On Wednesday, the Florida Supreme Court questioned lawyers in a continuing dispute over a 2003 medical-malpractice law limiting the amount of money a woman can receive because of complications after leg surgery.
The case centers on if damage caps set by lawmakers can apply to the case of Kimberly Ann Miles, a Miami-Dade County woman who was injured prior to the passage of the 2003 law, but filed a lawsuit in January 2006.
Miles and her husband received a jury award of $1.5 million in non-economic damages, which was subsequently reduced to $500,000 due to the law.
Philip Burlington, Miles’ attorney, argued before the Supreme Court that the damage caps should not be retroactive to injuries suffered prior to passage of the law. Doing so, he continued, would violate the right of due process.
However, Dinah Stein, an attorney for physician Daniel Weingrad, the defendant in the case, said non-economic damages — typically awarded for pain and suffering — are “tremendously discretionary on the part of the jury” and retroactive application of limits did not take away Miles’ rights.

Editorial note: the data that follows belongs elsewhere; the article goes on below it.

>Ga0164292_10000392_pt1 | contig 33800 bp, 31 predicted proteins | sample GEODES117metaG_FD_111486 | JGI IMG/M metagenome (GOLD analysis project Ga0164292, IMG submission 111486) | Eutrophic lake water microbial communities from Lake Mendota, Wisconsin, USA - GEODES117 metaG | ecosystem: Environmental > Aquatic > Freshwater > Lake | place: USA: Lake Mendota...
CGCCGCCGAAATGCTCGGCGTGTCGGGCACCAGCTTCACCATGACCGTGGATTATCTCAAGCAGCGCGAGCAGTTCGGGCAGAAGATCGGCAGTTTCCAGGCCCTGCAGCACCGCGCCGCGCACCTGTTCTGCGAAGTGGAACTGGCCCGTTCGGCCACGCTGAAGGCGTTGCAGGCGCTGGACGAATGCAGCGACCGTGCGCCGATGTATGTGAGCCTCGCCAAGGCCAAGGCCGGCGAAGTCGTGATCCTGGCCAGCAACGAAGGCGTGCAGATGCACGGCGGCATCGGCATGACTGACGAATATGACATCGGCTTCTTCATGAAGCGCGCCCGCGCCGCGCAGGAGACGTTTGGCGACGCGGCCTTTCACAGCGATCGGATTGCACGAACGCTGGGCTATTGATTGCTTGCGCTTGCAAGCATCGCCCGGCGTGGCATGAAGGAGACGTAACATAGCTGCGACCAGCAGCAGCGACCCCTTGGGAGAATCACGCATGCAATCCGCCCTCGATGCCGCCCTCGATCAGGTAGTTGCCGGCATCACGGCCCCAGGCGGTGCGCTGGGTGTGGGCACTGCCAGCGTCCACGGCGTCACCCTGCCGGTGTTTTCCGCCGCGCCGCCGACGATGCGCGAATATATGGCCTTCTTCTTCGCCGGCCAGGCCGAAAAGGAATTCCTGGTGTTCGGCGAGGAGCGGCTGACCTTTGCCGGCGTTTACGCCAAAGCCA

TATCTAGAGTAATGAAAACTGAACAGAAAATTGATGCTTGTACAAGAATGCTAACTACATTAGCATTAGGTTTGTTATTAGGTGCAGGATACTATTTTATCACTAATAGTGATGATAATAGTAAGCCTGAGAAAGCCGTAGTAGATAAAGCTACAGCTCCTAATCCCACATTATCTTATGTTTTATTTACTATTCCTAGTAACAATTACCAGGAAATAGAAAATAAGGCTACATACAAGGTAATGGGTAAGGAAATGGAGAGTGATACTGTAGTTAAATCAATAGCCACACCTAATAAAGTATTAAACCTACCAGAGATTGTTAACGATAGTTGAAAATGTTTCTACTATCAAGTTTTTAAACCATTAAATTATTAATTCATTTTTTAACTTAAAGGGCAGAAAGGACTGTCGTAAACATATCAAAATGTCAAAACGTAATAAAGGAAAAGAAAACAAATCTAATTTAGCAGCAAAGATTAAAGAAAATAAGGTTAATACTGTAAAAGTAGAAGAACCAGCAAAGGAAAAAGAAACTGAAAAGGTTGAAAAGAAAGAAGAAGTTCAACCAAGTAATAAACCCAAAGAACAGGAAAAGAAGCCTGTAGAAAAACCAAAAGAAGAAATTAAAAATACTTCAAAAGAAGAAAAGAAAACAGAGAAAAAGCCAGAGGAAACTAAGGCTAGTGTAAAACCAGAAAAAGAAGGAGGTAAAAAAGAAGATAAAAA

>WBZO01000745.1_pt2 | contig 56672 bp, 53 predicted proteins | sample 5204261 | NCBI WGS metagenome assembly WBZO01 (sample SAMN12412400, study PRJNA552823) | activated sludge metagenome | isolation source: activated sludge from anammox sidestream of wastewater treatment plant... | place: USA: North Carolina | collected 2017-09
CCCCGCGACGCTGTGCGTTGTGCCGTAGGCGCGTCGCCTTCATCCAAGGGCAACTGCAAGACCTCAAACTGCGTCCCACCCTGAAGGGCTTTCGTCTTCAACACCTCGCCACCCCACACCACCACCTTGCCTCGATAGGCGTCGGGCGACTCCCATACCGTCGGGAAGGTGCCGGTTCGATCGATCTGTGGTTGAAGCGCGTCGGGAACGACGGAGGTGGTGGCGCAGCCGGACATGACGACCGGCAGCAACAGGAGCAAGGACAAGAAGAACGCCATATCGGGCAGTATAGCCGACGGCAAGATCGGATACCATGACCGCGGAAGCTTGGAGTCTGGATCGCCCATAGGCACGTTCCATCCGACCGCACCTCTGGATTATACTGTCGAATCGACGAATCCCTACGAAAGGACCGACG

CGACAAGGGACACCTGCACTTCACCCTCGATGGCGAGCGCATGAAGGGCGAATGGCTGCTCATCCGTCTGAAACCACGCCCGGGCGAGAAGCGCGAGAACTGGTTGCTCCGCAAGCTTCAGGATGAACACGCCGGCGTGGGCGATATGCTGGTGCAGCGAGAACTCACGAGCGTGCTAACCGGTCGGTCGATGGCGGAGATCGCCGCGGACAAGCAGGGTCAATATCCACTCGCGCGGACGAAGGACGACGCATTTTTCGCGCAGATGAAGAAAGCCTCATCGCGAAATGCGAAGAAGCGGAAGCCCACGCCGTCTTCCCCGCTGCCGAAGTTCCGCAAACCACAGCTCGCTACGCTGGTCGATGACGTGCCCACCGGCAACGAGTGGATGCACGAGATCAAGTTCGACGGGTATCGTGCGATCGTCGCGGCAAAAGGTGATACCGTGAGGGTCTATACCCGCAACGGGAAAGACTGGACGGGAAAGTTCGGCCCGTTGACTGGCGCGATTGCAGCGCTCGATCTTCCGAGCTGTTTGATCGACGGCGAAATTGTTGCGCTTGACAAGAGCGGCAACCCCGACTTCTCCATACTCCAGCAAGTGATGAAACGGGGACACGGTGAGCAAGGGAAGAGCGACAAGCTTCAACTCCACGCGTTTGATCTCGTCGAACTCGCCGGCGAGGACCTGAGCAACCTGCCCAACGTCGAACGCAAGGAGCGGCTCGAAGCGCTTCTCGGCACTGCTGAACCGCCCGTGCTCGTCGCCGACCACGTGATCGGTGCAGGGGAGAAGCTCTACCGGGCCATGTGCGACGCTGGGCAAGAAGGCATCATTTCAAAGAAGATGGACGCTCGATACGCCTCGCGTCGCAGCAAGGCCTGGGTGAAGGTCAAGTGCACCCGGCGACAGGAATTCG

Siding with Weingrad was the 3rd District Court of Appeal, but the 4th District Court of Appeal — ruling in a different suit — took another stance on retroactivity.
According to court documents, lawyers for Miles said she was diagnosed with melanoma in 2002 and the tumor was removed. She then went to Weingrad, who was a surgical oncologist; he told her first procedure did not remove all of the melanomas and additional surgery was necessary.
Tests later showed the second procedure was not necessary. Miles suffered complications from the surgery that included hospitalization for infection. Court documents also show she suffered permanent damage.